The text in question was a commentary on the Bhāgavata Purāṇa (BhP), a popular legend of the god Krishna, whom it describes as being at once the philosopher’s formless absolute and the devotee’s embodied lover. It is difficult to overestimate the animating power that the BhP came to possess for a variety of religious, scholarly, literary, and performative communities in South Asia, so as to become one of the most famous Hindu scriptures of the second millennium. The text and its stories were translated, explicated, painted, sculpted, and performed throughout the subcontinent. Not only did it purport to be the quintessence and culmination of all Brahmanical scripture, it also claimed to extend access to that wisdom to (or incorporate the voices of) those outside the pale of Brahmanical religion. This was because it spoke the language of bhakti, or love – in Sanskrit, yes, but in a gentler, richer, more enthusiastic register, one that combined the archaic and the fresh, the philosophical and the literary, and bore witness to the irruption of the local into the universal. In spite of its vast cultural reach, however, scholars tend to place the BhP within a surprisingly limited set of historiographical narratives. My research re-examines some of the historiographical common-sense that features in scholarly accounts of the history of religion, philosophy, and aesthetics in the reception of the BhP.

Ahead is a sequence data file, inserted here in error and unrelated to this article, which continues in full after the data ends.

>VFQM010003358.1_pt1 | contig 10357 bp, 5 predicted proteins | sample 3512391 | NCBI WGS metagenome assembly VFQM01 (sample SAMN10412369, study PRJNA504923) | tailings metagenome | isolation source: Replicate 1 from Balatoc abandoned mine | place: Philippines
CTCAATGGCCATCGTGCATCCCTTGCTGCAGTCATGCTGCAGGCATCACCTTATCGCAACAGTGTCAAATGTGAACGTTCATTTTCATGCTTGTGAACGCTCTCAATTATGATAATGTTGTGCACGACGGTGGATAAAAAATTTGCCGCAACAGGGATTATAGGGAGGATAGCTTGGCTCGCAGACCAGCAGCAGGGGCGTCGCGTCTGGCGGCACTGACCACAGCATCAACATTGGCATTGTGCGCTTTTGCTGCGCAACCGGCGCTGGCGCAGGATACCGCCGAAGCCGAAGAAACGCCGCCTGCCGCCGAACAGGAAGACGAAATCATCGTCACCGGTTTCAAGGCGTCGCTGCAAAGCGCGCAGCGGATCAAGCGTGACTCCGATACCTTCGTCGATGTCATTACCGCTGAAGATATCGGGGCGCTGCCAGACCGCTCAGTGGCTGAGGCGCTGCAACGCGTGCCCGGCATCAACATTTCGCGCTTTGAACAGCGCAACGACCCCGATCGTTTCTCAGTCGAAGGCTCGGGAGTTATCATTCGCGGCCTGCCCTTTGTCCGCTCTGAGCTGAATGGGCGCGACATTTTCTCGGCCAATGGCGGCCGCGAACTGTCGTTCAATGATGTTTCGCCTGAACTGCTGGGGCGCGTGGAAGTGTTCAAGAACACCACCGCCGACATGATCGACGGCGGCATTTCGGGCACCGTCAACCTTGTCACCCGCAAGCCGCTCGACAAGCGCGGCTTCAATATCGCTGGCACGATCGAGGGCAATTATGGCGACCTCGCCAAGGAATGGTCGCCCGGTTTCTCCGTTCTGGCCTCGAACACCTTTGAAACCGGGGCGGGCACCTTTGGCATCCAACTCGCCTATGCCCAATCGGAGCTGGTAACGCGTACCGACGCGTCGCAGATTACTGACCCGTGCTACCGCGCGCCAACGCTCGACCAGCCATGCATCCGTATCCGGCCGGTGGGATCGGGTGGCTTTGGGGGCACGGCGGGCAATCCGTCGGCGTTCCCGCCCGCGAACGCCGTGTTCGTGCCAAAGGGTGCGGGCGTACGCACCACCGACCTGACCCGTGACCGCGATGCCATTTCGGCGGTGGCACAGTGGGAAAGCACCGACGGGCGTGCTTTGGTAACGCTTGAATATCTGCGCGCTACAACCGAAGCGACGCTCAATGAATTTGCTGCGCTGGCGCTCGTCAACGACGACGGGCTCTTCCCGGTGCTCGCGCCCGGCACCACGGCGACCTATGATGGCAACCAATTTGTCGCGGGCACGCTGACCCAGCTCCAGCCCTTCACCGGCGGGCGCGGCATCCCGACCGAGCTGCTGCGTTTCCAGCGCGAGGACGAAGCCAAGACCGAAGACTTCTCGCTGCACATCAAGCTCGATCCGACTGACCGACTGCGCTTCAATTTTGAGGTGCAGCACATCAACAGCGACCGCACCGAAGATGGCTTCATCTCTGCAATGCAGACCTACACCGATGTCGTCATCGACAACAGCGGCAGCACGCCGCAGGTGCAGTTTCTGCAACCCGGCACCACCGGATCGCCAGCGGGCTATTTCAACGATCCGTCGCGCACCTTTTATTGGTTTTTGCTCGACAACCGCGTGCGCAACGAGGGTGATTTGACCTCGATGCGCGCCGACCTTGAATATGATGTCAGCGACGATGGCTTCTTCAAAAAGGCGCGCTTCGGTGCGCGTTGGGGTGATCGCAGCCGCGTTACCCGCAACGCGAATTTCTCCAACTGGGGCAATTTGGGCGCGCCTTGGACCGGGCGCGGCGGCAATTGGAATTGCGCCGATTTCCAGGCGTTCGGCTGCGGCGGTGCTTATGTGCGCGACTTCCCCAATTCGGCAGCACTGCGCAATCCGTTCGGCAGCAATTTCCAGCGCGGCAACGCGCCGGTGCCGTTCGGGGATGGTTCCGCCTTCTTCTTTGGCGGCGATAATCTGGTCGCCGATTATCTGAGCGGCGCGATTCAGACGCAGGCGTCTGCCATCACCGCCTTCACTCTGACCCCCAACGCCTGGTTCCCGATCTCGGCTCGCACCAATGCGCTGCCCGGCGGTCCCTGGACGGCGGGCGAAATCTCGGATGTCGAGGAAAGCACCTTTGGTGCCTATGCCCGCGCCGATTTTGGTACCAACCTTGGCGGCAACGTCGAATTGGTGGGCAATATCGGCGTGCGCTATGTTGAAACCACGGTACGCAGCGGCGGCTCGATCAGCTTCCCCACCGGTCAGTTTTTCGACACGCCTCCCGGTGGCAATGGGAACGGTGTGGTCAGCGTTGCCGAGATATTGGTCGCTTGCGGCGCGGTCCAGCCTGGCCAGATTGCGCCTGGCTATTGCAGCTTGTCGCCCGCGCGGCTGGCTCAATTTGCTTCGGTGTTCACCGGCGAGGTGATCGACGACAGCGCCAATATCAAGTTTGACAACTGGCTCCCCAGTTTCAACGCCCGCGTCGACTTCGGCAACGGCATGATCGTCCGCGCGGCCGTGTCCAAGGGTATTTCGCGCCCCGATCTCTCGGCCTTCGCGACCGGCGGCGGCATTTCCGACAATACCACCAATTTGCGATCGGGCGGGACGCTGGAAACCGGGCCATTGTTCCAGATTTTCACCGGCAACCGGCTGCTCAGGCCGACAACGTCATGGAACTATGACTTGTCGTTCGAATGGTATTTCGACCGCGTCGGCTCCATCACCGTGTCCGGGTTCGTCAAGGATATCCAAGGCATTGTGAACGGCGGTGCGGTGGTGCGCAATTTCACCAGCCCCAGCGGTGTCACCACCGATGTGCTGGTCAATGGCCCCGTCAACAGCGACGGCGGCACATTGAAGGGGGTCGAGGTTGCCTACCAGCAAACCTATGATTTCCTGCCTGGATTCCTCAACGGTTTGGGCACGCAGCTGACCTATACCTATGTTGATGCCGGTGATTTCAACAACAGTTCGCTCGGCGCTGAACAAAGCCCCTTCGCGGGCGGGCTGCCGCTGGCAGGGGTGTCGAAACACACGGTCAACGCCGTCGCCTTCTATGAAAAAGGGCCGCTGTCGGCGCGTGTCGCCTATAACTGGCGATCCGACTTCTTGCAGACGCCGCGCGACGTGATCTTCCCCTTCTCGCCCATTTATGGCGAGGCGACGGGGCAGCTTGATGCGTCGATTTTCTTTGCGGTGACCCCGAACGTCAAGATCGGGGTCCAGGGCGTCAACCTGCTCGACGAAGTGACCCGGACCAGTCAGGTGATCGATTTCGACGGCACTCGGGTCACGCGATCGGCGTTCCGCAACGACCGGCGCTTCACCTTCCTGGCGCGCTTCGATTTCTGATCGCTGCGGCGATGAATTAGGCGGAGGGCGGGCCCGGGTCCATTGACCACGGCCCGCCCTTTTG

Although the BhP found its final form around the tenth century, the first extant commentaries date from a full three to four centuries later. The most famous among them was written by Śrīdhara, who probably lived in Orissa, in northeastern India, around 1400 CE. His text became the standard for many later readers of the BhP. The commentary sent to me from that Southern Indian library and that my mother and I reconstructed was by one Lakṣmīdhara, a contemporary of Śrīdhara who may have lived in Orissa as well. I had written about Lakṣmīdhara’s other works in my dissertation, but, to my knowledge, no one before had read these fragments of his commentary on the BhP, called the Amṛtataraṅgiṇī or River of Ambrosia. I approached this text with little more than the general thrill of discovery, and the simple hope that it would shed light on his overall philosophical theology. Instead, my mother and I may have stumbled on an entire alternative commentarial tradition on the BhP, one that circumvented the routes and religious affinities that scholars have associated with the reception history of that text.